Every summer, Aix-en-Provence has a spectacular night of opera on the famous Cours Mirabeau. Anyone can turn up to hear music put on by the local council; they also invite distinguished companies to perform.
Nice’s carnival is one of the biggest in the world. Go in February and party in the streets where revelers throw thousands of flowers in “flower fights” and where dressing up is hugely encouraged.
The shoreline along the Côte d’Azur changes while moving east, but in Marseille, there are lots of great rocky patches where the locals dare each other to jump from. It can be thrilling but be sure to know how deep the water is (a good rule of thumb is to make sure that others are jumping there safely, particularly parents with kids). Watching can be fun too for those who decide against taking the plunge.
St. Tropez has a reputation for being very expensive and very chic. And it is. Visiting the local restaurants and bars can be very expensive, but the scenery is free and picnics are cheap. For picnics, head to La Tarte Tropézienne where the famous dessert was created (the tarte tropézienne is a cross between a cake and a brioche).
La Tarte Tropézienne, Traverse des Lices, Saint-Tropez, France, +33 4 94 97 94 25
It can be a bit of a zoo and impossible to get into any of the good parties, but head to Cannes during the festival’s run to celebrity spot or just wallow in a very cool atmosphere. People watchers may get lucky and run into someone they recognise.
Many of the world’s best painters came to the French Riviera to paint in the amazing light. Cézanne’s called Aix-en-Provence home, Picasso resided in Cannes, and Matisse and Chagall lived in Nice. On the first Sunday of every month, French museums are free to enter. It’s a great way to discover more about art and likes and dislikes. There can be long queues, but it’s worth the wait.
The Château d’If, just off the coast of Marseille, is an old island fortress that was briefly used as a prison in the 19th century. The tides were so fierce that they acted as a deterrent to potential escapees. Alexandre Dumas wrote The Count of Monte Cristo, an instant hit, when he heard about a story involving someone falsely imprisoned on the island.
Summer festivals are great, but they’re even better when they’re held in good Provençale sunshine (where camping is a pleasure) and when they might be held in a castle. The Festival Yeah! in Lourmarin has a good range of music and ages. For more hardcore partiers, find tickets for Marsatac or the Delta Festival held at various locations around the Riviera.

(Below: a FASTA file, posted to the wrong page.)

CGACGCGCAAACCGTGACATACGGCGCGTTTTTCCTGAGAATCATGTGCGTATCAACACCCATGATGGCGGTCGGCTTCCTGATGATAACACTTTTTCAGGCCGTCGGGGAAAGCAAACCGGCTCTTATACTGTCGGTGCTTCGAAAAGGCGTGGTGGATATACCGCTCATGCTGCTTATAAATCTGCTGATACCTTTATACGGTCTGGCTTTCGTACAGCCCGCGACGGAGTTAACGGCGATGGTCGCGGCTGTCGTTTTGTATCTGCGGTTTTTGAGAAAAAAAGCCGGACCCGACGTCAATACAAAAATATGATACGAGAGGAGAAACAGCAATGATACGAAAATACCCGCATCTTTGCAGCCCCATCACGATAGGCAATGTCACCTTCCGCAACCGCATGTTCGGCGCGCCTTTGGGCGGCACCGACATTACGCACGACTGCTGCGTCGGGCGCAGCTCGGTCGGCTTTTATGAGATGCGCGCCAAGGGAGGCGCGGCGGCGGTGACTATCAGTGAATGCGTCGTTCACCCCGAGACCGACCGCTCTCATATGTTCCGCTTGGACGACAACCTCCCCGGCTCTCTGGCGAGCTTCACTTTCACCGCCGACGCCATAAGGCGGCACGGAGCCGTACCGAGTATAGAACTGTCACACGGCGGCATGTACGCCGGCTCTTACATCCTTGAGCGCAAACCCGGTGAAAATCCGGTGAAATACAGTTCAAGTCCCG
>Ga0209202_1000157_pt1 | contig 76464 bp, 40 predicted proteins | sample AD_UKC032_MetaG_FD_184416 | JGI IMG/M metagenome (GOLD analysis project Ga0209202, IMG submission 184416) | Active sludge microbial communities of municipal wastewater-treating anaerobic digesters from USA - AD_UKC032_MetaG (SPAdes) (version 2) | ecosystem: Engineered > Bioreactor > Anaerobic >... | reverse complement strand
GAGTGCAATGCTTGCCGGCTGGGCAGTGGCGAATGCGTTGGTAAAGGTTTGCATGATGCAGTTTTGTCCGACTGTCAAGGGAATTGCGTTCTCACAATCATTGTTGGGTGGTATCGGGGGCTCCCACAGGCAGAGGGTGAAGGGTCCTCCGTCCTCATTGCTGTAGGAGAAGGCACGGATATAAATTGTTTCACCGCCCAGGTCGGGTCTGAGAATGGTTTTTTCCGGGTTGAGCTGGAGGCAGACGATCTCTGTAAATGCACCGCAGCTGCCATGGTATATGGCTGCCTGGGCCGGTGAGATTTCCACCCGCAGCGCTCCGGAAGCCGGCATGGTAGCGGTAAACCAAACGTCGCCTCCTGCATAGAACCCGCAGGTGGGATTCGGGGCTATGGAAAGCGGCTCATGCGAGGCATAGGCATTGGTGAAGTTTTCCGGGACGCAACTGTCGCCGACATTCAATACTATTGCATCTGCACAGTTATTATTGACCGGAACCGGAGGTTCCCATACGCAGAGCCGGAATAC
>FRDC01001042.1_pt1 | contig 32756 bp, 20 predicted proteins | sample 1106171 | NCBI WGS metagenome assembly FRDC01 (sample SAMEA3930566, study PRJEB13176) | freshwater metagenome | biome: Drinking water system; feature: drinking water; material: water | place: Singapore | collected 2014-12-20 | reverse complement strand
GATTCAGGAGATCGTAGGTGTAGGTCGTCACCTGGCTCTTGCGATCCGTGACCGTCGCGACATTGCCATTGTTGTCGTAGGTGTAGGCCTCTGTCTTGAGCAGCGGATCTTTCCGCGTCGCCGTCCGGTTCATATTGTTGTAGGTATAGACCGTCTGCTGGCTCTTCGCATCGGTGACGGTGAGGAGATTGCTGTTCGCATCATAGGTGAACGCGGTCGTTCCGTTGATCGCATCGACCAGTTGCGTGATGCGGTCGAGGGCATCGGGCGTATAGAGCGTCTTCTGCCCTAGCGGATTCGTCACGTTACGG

Aix-en-Provence has a world-renowned ballet company, Ballet Preljocaj, in a purpose-built building. The company offers tickets on the cheap for patrons to see a show. It’s a great way to see some ballet for the first time without breaking the bank.
Ballet Preljocaj, Avenue Wolfgang Amadeus Mozart, Aix-en-Provence, France, +33 4 42 93 48 00
The French Riviera has a strong association with jazz. American soldiers brought it over when they were stationed in France during World War 1 and during the 1920s, American expats fueled their hedonistic parties with jazz music. People like the author F. Scott Fitzgerald were trying to forget the horrors of war, camped out near Nice, and invited lots of jazz greats to play. The first international jazz festival was held in Nice in 1948 when Louis Armstrong played, and it’s still going strong today.
Many major cities across France participate in the “Fête de la Musique“, but it’s great to do it on the French Riviera because of the climate. For one night every year in June, participating towns allow everyone to party in the streets to hundreds of different kinds of music. Head to one of the major cities like Marseille or Nice for a wilder night. Stick to the smaller towns, like Aix-en-Provence for a more family vibe. But later on in the night, it gets crazy everywhere.
The Gorges du Verdon is Europe’s largest canyon and a must-see for anyone who likes the outdoors. Kayak down it and stop to camp along the way. If that sounds too energetic, do what most people do and hire a pedalo where the river meets the Lake Sainte-Croix. Potter up through the canyon and take Instagram classics.
Marseille is a vibrant, multicultural city that blends French and African cultures. There are Moroccan, Tunisian, and Algerian restaurants all over, but the cheapest are near the St. Charles train station.
Provence is a huge exporter of rosé wine because the climate and soil make for ideal growing conditions. It’s normally true that the local table wine is better than some very expensive rosé wine found in restaurants overseas and a glass is normally cheaper than a soft drink. It’s a good time to discover wines and how they’re grown without having to fork out a ton of cash.
France has some amazing spots to go wild swimming. After the Lac Sainte-Croix (which is huge, so it dilutes the number of visitors), head to Sillans-la-Cascade. Walk the trail for 30 minutes to find the waterfall. It’s forbidden to actually swim in the waterfall (because of the threat of rockfalls), but the locals do it. Just be cautious and wear trainers.
During the summer, many larger cities show French (and international) classics on big screens in the park. Find details on Aix or Marseille’s schedule at the local tourist offices after arriving.
The stretch of coastline on either side of Marseille boasts Le Calanques. Over time, the sea eroded the cliffs to produce natural sea inlets which are cut off from the usual stresses and strains of daily life. It’s best to hike or boat in (cars aren’t allowed a lot of the time because of the risk of forest fires). Take lots of water and a picnic and enjoy one of the best places on the planet. For free.